Risk factors identify things affecting your chance of getting a specific disease, such as bone cancer. Having a risk factor does not mean you will definitely get cancer. It simply means the factor puts you at greater risk of having bone cancer, than people not sharing that risk factor. Some risk factors you control. Others, such as age or genetics, you do not control.
Risk factors for bone cancer include:
Genetic disorders, caused by gene mutations, increase your risk for bone cancer. Some of these bone cancers with ties to hereditary factors include osteosarcomas, chondrosarcomas and cordomas.
Osteosarcomas are linked to rare inherited syndromes in children. These syndromes include:
Some families include several family members diagnosed with osteosarcoma, but showing no other hereditary defects. Scientists do not yet know why this occurs.
People with multiple exostoses syndrome experience higher risk of chondrosarcomas, a type of bone cancer. Multiple exostoses syndrome produces cartilage bumps on the bones, causing pain, deformities and fractures. It is a genetic disorder.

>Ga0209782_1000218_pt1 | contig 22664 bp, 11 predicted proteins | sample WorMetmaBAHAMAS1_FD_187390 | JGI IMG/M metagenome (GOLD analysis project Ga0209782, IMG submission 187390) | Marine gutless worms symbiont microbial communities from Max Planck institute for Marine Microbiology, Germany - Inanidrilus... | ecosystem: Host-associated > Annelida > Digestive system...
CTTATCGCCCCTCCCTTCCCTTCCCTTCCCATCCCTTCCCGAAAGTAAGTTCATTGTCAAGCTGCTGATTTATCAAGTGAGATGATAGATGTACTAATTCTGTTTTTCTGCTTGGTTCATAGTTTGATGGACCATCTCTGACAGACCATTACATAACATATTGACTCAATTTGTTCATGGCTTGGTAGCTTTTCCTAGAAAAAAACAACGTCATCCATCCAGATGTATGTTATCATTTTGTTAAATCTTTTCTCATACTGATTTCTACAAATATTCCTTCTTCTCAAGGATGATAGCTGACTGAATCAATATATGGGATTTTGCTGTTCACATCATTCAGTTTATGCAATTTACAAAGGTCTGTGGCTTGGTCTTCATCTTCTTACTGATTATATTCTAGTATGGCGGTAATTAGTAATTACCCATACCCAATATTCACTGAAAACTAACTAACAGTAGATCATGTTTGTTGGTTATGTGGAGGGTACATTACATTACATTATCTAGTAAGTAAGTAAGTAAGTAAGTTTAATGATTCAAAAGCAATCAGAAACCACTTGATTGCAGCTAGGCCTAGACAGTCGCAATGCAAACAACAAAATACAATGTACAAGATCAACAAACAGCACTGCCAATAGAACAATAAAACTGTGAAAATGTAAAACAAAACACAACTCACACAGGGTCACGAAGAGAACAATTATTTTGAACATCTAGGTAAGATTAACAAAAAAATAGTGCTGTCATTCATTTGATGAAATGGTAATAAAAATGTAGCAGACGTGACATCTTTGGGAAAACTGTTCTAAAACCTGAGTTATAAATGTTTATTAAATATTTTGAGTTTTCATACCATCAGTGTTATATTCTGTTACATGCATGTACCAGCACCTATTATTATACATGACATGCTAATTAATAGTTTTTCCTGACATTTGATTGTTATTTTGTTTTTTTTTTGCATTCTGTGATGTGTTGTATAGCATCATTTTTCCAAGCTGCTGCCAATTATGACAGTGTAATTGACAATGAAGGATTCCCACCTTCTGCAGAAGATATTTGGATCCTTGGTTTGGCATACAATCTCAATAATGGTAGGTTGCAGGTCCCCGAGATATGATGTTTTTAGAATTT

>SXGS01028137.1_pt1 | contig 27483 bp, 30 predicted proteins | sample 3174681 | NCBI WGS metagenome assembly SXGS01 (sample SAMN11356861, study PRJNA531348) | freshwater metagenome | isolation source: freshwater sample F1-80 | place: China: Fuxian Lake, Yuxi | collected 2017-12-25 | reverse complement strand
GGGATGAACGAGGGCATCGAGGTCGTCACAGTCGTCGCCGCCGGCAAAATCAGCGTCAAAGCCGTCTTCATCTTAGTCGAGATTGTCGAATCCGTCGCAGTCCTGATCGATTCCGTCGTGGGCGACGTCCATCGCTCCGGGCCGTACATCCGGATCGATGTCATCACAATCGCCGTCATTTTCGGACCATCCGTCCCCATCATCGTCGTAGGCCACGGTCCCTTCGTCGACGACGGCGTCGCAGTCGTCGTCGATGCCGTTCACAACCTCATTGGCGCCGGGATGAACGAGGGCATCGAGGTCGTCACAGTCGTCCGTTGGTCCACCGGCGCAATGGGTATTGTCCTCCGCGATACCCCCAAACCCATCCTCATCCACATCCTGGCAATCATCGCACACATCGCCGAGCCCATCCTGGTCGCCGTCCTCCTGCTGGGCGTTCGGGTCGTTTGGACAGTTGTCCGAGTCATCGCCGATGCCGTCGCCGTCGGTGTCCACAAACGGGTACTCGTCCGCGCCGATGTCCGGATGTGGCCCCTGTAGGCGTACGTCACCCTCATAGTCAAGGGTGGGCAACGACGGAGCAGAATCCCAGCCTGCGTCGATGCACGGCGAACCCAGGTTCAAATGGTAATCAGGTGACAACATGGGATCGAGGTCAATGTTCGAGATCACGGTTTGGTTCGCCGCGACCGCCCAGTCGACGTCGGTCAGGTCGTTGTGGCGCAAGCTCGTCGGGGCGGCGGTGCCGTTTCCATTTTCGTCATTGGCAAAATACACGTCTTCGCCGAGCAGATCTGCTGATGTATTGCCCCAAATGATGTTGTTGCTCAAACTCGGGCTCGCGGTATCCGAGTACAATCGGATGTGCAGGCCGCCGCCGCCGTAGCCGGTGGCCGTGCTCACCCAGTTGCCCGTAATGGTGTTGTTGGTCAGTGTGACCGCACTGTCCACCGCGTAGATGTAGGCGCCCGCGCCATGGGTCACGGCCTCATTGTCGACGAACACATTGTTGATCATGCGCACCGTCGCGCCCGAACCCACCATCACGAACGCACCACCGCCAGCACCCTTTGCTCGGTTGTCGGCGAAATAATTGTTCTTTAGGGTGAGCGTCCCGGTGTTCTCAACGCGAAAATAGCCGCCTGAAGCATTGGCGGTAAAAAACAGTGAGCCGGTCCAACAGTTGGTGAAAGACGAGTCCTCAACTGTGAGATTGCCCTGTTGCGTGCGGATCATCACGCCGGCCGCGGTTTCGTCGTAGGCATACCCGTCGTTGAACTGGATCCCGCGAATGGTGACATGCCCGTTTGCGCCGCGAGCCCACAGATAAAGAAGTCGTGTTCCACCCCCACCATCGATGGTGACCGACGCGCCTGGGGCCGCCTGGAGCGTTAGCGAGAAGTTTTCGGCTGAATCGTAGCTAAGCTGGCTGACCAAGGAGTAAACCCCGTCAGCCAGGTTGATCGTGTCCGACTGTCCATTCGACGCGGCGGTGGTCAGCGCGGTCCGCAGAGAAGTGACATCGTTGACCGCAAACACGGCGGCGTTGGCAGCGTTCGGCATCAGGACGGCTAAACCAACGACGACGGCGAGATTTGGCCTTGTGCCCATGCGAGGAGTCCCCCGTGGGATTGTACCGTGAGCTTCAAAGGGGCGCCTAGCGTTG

Another condition leading to increased risk for chondrosarcomas is an enchondroma. An endochroma is a non-cancerous cartilage tumor growing into your bone.
Chordomas seem to have a genetic link, but scientists have not identified specific genes related to this bone cancer yet. Children with tuberous sclerosis, an inherited condition, also experience higher risk for chordomas.
A benign yet pre-cancerous condition, Paget disease affects your bones by causing abnormal bone tissue to grow in older adults. This condition leads to heavy, thick and brittle bones with higher tendency toward fractures. About one percent of people with Paget disease develop bone cancer.
Bones exposed to radiation therapy in the past experience greater risk for bone cancer. If you underwent cancer-related radiation therapy in the past, new cancer can grow in your treatment area. Going through radiation at a young age or being treated with high doses increases this risk.
A small number of patients undergoing bone marrow transplantation reported development of bone cancer, specifically osteosarcoma.